Michael Musto is reporting that the relentless Sylvia Miles — flamboyant New York personality and club-crawler first, spunky pitbull actress second — has passed at age 94. Condolences to friends, family, fans & all surviving 20th Century Manhattan vampires.

Acting-wise Miles peaked a half-century ago when she won a Best Supporting Actress nomination for playing “Cass” in John Schlesinger‘s Midnight Cowboy (’69); she was nominated for the same trophy six years later for a performance in Farewell, My Lovely (’75). Post-Cowboy the Miles performance that seemed to register the strongest was “Sally Todd,” a kind of Norma Desmond-like figure, in Paul Morrissey‘s Heat (’72). Joe Dallessandro played “Joe”, the studly William Holden-ish hustler in a speedo.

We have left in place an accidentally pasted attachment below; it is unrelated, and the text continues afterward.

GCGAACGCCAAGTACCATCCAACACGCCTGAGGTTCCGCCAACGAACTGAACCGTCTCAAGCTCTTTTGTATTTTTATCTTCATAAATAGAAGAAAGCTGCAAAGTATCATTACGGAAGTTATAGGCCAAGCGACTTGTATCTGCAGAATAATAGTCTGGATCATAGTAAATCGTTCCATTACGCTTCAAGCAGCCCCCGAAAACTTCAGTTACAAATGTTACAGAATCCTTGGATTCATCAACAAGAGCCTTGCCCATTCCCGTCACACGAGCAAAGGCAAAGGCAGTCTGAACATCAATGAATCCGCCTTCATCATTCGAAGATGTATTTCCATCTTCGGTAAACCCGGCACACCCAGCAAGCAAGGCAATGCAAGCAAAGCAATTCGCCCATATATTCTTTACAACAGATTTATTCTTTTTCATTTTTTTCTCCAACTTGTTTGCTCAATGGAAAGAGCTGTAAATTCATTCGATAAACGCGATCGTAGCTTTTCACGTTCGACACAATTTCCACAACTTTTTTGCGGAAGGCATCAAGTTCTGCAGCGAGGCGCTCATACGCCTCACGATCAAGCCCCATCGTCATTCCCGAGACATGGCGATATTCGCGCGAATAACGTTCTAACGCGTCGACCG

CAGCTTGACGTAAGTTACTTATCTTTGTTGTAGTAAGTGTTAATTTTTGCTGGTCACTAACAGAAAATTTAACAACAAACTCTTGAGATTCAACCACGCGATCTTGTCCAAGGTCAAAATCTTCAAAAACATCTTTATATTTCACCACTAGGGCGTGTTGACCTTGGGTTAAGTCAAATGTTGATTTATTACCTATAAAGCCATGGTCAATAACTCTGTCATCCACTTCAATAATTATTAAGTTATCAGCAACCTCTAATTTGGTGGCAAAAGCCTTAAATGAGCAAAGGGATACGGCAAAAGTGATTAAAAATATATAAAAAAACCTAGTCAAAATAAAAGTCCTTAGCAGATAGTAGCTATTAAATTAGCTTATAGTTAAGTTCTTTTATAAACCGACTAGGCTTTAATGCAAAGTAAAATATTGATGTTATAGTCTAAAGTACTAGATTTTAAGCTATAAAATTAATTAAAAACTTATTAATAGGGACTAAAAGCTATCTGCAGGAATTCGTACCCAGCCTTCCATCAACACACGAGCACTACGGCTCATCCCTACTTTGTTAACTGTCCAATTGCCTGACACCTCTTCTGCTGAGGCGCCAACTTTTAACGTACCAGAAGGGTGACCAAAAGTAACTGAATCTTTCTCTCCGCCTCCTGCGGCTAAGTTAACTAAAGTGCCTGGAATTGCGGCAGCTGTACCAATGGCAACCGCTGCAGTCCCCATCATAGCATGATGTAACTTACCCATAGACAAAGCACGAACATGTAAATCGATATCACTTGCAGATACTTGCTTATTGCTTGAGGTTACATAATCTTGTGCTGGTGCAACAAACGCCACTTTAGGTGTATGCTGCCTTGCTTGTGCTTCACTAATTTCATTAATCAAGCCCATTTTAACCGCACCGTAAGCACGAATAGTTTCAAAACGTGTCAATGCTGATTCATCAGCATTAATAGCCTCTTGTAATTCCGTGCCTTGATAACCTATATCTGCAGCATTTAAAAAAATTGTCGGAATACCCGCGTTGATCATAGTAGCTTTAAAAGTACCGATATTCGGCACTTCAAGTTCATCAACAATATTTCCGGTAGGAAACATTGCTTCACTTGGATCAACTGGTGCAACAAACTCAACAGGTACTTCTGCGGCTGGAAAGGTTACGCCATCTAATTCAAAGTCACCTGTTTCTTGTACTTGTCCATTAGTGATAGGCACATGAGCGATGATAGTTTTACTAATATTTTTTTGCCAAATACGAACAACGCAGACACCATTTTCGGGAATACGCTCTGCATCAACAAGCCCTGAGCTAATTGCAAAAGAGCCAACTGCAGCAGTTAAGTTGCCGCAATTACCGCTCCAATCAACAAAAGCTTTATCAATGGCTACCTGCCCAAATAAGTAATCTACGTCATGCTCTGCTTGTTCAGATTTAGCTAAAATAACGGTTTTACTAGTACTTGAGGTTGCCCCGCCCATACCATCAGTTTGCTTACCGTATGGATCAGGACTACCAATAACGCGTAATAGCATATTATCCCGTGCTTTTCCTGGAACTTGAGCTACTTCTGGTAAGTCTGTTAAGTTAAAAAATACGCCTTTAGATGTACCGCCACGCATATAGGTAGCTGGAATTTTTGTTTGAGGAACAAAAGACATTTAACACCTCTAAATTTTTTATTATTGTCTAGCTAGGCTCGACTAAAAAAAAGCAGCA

She also played “Doris the realtor” twice for Oliver Stone, initially in Wall Street (’87) and then Wall Street: Money Never Sleeps (’10).

Miles was a permanent Manhattan nightlife fixture from the mid ’60s until…what, the early aughts? For decades she hobknobbed and kibbitzed with every New Yorker who mattered (and a lot who didn’t). In her ’70s and ’80s heyday the legend was that Miles and Andy Warhol “would attend the opening of an envelope.” I ran into her two or three times in the late ’70s and ’80s, and what of it? She never paused, never stopped.